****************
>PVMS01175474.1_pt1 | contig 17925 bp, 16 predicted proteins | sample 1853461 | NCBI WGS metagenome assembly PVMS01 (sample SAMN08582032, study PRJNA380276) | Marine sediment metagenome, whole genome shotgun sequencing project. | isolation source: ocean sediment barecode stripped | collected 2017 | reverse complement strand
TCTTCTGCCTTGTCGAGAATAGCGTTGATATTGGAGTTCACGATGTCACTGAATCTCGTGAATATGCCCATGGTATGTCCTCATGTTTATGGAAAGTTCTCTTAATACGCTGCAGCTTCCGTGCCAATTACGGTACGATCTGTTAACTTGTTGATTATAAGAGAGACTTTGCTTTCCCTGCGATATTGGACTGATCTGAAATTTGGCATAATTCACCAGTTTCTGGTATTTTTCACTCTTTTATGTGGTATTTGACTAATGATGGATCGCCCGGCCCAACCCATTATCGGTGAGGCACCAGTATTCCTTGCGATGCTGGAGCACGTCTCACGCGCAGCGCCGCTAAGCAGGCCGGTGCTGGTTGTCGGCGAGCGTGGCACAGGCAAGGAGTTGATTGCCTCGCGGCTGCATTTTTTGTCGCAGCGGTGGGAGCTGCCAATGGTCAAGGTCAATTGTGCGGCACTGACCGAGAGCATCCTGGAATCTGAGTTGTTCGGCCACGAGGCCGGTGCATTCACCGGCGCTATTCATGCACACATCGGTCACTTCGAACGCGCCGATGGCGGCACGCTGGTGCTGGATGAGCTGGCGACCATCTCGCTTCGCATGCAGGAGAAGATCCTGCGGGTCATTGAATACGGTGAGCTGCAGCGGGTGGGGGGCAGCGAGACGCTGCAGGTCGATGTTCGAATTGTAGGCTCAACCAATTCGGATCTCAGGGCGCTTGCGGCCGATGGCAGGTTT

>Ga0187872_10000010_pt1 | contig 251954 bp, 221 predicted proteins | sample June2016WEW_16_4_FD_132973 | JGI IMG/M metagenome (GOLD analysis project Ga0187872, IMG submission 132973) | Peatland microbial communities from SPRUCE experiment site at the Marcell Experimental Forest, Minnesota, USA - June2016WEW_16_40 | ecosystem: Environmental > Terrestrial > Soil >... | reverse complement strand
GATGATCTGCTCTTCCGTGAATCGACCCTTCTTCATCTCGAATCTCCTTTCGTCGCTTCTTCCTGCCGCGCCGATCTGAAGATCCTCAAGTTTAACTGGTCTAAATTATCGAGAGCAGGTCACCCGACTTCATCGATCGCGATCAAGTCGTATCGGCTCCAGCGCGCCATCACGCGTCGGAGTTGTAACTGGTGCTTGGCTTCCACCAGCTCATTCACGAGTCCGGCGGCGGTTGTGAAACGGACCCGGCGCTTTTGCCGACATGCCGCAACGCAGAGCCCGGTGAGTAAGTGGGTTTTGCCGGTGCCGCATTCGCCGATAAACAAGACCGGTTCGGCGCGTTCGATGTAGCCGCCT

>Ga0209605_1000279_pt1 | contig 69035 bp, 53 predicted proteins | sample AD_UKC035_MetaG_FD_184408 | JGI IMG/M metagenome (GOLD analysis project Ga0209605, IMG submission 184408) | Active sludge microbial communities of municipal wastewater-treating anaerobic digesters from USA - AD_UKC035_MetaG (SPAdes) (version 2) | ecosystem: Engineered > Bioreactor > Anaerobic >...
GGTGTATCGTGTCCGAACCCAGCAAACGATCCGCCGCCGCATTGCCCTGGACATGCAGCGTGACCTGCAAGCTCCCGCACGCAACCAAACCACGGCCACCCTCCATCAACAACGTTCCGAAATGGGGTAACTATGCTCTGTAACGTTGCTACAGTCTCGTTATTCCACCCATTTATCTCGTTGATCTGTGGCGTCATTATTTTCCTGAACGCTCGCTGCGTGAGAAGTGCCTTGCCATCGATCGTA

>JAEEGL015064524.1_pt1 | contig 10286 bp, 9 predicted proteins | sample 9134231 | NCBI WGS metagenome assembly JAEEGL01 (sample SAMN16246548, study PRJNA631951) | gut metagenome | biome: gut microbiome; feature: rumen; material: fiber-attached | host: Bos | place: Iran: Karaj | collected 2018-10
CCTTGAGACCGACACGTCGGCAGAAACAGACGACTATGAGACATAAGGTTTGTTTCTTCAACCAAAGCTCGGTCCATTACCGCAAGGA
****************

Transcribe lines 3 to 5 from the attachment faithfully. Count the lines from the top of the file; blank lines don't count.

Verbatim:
>Ga0187872_10000010_pt1 | contig 251954 bp, 221 predicted proteins | sample June2016WEW_16_4_FD_132973 | JGI IMG/M metagenome (GOLD analysis project Ga0187872, IMG submission 132973) | Peatland microbial communities from SPRUCE experiment site at the Marcell Experimental Forest, Minnesota, USA - June2016WEW_16_40 | ecosystem: Environmental > Terrestrial > Soil >... | reverse complement strand
GATGATCTGCTCTTCCGTGAATCGACCCTTCTTCATCTCGAATCTCCTTTCGTCGCTTCTTCCTGCCGCGCCGATCTGAAGATCCTCAAGTTTAACTGGTCTAAATTATCGAGAGCAGGTCACCCGACTTCATCGATCGCGATCAAGTCGTATCGGCTCCAGCGCGCCATCACGCGTCGGAGTTGTAACTGGTGCTTGGCTTCCACCAGCTCATTCACGAGTCCGGCGGCGGTTGTGAAACGGACCCGGCGCTTTTGCCGACATGCCGCAACGCAGAGCCCGGTGAGTAAGTGGGTTTTGCCGGTGCCGCATTCGCCGATAAACAAGACCGGTTCGGCGCGTTCGATGTAGCCGCCT

>Ga0209605_1000279_pt1 | contig 69035 bp, 53 predicted proteins | sample AD_UKC035_MetaG_FD_184408 | JGI IMG/M metagenome (GOLD analysis project Ga0209605, IMG submission 184408) | Active sludge microbial communities of municipal wastewater-treating anaerobic digesters from USA - AD_UKC035_MetaG (SPAdes) (version 2) | ecosystem: Engineered > Bioreactor > Anaerobic >...